On Tuesday, I posted about a very funny (but appropriate) response I recently saw to a question about the use SnapTags over QR Codes. (In case you missed it, you can see the post here.) But funny and thought-provoking comments aside, the issue itself still stands—which is better and why?
With the rise in number of proprietary 2d mobile barcodes being applied to everything from direct mail to posters, it’s a relevant question. Go with the open source code or the proprietary code that comes with more bells and whistles? Most of the issues related to SnapTag apply to other proprietary barcodes, as well, so let’s pick on SnapTags.
- SnapTag and other proprietary tags are just that — proprietary. They require you to buy into someone else’s system and pay them to do it.
- Proprietary tags come with more upfront functionality than QR Codes, but while the code itself may be proprietary, the functionality isn’t. You can get all the same functionality with QR Codes (such as the ability to track in detail or encode personalized URLs) with a little programming that someone on your staff can probably figure out for free.
- That is, if you even need all that functionality in the first place. Most of the tracking you need may be gotten by using a URL shortener (which you probably want to do anyway) that tracks for you. Not everyone needs to track unique hits or embed personalized information.
- Proprietary tags still have the challenge of being recognized by the public as being a code readable on the user’s smartphone, except they have the additional barrier of requiring a proprietary reader. Viewers have a better chance of having a QR Code reader (any kind of QR Code reader) than they do the proprietary one. So you have an extra hurdle of requiring that extra step before they can view anything. (Hmmm . . . did your incentive cost just go up?)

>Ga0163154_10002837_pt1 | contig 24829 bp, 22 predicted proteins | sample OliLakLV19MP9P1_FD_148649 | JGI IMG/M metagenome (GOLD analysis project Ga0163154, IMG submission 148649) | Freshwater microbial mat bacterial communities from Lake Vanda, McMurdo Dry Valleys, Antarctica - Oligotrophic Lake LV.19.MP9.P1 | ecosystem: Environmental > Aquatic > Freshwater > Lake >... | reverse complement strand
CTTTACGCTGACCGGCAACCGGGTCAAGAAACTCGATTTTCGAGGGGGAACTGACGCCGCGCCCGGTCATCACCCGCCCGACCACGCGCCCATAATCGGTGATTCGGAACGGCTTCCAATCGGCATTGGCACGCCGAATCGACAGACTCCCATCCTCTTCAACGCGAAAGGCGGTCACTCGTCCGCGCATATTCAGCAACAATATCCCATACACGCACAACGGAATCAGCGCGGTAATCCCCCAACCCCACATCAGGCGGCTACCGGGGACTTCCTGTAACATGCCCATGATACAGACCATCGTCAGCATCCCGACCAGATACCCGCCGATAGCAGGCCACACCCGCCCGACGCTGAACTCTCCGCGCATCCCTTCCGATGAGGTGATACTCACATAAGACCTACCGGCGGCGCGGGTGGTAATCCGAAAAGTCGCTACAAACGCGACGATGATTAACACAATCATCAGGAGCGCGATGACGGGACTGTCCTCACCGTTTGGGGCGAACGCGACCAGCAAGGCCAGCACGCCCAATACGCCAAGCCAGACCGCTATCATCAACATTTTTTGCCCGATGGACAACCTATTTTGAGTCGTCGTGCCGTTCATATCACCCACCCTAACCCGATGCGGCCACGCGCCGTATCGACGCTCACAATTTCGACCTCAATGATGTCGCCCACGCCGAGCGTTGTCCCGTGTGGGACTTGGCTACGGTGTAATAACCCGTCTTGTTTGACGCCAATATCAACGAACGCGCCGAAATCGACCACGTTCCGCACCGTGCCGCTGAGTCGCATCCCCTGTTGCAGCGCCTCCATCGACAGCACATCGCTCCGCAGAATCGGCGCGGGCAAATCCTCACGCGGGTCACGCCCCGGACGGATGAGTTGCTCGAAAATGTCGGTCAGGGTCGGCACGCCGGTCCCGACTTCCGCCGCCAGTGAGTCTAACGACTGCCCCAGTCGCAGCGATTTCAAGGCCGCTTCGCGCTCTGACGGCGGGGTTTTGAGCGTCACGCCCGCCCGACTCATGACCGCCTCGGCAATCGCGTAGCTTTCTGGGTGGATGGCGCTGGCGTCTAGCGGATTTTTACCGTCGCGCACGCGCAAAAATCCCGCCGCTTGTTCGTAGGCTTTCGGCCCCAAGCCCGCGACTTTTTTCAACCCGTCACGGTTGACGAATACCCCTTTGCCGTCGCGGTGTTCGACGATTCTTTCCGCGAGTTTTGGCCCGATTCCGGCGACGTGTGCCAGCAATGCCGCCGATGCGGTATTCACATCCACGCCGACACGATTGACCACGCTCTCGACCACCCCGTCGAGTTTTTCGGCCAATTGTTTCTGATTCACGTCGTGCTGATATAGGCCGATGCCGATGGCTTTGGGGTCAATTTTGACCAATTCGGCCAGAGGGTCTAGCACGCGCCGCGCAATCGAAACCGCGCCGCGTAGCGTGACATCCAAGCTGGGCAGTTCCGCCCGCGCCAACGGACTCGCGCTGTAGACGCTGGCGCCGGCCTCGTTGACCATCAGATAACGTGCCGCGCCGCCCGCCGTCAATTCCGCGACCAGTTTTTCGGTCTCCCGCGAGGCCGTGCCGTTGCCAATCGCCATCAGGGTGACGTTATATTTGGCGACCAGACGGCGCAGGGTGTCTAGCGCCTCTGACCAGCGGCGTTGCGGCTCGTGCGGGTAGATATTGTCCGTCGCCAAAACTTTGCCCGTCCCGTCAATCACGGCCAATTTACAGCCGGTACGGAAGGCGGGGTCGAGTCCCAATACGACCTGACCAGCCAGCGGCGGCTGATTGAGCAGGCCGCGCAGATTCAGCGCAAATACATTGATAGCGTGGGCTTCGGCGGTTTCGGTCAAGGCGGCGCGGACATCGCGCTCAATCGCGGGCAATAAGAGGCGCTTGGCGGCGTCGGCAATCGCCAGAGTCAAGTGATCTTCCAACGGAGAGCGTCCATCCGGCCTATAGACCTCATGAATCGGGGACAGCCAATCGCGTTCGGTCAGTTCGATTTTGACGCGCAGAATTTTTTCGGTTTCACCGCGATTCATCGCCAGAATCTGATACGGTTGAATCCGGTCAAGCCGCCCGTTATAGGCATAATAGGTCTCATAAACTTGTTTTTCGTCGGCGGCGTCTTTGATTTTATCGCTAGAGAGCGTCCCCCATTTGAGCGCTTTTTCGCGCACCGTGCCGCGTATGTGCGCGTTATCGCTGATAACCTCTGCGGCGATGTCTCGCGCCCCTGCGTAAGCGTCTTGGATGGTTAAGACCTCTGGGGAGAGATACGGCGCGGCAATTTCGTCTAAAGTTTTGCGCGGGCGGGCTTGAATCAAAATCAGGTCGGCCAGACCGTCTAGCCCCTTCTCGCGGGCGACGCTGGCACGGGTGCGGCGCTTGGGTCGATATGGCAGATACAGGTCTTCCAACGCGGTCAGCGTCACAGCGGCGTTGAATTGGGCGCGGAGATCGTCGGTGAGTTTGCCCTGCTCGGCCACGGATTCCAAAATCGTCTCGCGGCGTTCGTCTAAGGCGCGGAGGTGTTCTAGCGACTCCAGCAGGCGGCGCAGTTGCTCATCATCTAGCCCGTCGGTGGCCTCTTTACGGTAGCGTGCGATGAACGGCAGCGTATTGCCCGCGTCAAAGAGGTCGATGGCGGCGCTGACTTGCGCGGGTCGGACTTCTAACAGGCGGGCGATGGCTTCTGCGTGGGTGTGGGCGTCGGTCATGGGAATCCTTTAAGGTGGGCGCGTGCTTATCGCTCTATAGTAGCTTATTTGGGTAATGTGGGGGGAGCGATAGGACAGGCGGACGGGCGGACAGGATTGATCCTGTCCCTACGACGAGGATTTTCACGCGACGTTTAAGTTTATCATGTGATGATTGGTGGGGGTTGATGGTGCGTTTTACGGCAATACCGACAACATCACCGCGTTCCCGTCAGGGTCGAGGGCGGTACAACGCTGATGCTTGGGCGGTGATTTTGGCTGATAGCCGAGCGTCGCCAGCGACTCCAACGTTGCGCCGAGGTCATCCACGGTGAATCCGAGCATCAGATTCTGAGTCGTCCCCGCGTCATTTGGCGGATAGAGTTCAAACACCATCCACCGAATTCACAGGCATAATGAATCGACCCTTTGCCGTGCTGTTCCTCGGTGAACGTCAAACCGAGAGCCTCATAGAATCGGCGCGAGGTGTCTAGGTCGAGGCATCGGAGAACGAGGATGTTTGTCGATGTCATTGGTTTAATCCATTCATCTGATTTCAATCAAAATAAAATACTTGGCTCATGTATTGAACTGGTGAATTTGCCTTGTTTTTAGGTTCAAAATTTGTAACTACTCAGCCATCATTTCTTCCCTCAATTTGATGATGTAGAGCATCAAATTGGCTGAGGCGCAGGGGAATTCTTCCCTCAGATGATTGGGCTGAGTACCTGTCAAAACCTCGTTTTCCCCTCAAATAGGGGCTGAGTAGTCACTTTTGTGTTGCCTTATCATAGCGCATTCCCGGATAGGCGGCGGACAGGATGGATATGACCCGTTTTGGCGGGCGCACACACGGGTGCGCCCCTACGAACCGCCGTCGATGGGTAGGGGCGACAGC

- Plus, you still have to provide scanning and download instructions just like a QR Code. There are far less people who recognize proprietary codes like SnapTag than QR Codes.
- Proprietary codes require URL redirection. This means that the URL you are generating is not your URL, but a SnapTag or other proprietary URL. This means that should the company turn off its servers, the code goes nowhere. (Here’s one expert’s take on this — worth your while to take a look.)
- Plus, as a user, proprietary codes just creep me out. Maybe it’s because I write about these things too much, but proprietary codes just scream, “I’m tracking you!!!” while QR Codes may or may not be set up for that level of detail. I feel more anonymous with QR Codes, and when I’m responding to any kind of marketing schtick, I like it that way. Maybe that’s just me.
Granted, if you want an all-in-one-package that is just handed to you with little effort and your campaign is going to be completely over in a very short span of time and it’s worth it to your client to get in, get out, and get what they need quickly, proprietary codes offer a lot of ease of use and functionality. But taking the long-term view? As for me, I’m sticking with QR Codes.